My dad was proud of his Silent Super as you can see in this picture taken as he went off to college with a typewriter in one hand and a transistor radio tucked under his arm. That Smith-Corona sat in the attic ever since my dad came home from college and I'm glad it is sitting with me now and will see some use again.
Monday, February 2, 2015
Silent Super of my Past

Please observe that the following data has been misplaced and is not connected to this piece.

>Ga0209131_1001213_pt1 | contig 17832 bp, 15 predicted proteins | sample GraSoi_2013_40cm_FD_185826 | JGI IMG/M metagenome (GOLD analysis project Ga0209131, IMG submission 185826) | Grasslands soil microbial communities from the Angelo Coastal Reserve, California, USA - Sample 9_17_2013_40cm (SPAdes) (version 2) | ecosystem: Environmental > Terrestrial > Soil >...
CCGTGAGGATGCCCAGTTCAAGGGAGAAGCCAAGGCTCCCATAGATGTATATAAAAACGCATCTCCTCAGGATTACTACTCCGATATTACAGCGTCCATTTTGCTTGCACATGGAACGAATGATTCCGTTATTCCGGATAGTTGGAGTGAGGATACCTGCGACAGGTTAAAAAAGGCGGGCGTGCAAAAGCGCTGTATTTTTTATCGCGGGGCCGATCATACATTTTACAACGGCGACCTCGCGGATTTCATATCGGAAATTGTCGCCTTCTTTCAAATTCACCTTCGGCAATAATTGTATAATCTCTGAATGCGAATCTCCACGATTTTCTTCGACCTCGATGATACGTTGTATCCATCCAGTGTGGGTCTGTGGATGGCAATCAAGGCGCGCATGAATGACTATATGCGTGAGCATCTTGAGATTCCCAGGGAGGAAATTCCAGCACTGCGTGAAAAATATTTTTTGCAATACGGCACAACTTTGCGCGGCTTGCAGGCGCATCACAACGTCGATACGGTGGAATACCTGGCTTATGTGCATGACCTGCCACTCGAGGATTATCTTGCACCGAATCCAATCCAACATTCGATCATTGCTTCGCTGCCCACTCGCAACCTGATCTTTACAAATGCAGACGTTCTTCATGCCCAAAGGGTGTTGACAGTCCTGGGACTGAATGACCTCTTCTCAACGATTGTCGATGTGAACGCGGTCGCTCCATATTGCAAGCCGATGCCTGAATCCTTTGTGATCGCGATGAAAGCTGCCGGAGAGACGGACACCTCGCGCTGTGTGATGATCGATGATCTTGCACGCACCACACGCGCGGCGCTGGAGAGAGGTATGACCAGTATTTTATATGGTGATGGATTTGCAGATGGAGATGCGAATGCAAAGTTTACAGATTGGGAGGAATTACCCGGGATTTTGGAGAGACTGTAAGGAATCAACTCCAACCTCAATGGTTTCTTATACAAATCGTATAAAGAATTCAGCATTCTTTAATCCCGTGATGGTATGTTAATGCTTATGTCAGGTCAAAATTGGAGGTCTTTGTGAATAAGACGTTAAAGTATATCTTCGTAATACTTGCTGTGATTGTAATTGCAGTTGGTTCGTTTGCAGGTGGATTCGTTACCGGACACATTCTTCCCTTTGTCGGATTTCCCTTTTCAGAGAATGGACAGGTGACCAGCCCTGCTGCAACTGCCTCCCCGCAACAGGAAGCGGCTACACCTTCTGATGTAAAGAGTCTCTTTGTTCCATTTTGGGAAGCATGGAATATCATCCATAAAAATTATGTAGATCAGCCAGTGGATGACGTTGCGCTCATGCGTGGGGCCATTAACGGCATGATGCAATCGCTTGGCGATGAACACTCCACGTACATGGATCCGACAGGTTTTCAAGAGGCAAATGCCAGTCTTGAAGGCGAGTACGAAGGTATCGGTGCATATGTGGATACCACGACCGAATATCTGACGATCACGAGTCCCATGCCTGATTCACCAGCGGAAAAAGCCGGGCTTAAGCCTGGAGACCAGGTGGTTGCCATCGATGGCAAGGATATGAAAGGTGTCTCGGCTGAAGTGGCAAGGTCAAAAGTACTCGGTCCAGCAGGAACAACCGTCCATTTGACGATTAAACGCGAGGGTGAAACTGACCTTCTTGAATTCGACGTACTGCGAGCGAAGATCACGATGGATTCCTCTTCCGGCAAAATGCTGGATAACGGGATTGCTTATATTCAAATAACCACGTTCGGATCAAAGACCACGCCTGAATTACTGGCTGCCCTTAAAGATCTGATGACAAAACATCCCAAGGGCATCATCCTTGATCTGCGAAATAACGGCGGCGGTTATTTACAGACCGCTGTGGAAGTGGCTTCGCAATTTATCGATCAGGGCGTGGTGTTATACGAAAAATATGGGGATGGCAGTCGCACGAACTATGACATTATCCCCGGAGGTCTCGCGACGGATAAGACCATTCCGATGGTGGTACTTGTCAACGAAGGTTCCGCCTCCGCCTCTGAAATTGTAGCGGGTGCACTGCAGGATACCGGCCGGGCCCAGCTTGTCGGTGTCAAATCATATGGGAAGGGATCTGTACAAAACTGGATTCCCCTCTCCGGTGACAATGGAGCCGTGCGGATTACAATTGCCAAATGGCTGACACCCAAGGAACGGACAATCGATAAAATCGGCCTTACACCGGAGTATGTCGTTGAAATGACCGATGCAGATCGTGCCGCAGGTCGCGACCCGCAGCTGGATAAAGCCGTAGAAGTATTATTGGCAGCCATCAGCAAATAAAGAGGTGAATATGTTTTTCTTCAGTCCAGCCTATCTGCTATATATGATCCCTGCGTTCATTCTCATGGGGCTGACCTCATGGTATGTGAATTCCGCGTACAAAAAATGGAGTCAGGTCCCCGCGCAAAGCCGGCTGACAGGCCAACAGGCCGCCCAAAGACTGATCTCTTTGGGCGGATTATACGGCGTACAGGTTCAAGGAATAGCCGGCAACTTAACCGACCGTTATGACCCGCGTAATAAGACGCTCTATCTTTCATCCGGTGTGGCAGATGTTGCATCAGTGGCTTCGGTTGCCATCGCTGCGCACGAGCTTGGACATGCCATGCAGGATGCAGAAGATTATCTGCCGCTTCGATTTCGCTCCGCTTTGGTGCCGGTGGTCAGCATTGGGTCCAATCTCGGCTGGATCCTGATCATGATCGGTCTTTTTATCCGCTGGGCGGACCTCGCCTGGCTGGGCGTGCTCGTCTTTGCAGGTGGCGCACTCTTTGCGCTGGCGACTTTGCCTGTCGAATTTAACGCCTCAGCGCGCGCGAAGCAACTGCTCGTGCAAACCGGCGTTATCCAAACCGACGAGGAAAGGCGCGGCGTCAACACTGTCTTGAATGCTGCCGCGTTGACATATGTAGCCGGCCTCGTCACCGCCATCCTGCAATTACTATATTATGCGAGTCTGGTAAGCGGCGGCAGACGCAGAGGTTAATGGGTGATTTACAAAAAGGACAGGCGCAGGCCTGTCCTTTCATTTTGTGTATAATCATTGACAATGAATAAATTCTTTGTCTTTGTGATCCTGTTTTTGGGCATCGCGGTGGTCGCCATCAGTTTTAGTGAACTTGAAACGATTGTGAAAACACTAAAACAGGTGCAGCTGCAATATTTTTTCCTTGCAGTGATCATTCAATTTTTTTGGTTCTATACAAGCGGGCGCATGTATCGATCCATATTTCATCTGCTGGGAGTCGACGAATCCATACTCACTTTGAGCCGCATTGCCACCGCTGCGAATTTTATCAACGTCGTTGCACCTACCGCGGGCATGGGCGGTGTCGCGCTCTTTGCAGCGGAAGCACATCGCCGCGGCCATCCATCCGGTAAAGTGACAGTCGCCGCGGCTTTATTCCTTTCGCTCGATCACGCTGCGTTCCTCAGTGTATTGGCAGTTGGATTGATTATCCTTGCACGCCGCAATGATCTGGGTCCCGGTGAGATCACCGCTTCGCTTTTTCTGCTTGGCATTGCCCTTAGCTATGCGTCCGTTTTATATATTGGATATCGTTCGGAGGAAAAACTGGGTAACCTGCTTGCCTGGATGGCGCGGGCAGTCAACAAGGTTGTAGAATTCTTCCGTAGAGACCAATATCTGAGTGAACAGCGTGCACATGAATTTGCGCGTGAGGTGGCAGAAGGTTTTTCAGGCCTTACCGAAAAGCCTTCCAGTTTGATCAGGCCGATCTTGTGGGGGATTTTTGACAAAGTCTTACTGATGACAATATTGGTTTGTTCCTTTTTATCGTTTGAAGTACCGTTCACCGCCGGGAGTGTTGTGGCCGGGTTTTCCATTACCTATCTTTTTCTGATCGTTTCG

My interest in typewriters was renewed again when I gave my daugher a Smith-Corona Sterling but this was far from the first typewriter that caught my eye. I became fascinated with typewriters when my mother gave me an old Remington 12 that she bought at a yard sale. While I was only five years old, I loved that typewriter. I also remember my parents keeping their old portables from the 1950's up in the attic. So I was pleased when I visited my parents the other day to learn that they still had the Remington and my dad's Smith-Corona Silent Super which they gave to me. I'll write more about the Remington once I clean it up and get it typing again. My dad's Silent Super was much easier to bring back to life. A little bit of cleaning and a bit of oil and it is ready to type again. The Silent-Super is known as one of the best portables of the 1950's if not one of the best manual typewriters ever. It came with some advanced features such as tabs that could be set on the keyboard, a paper guide on the platen, the number "1" and an exclamation point (something that some typewriters did not have even in the 70's).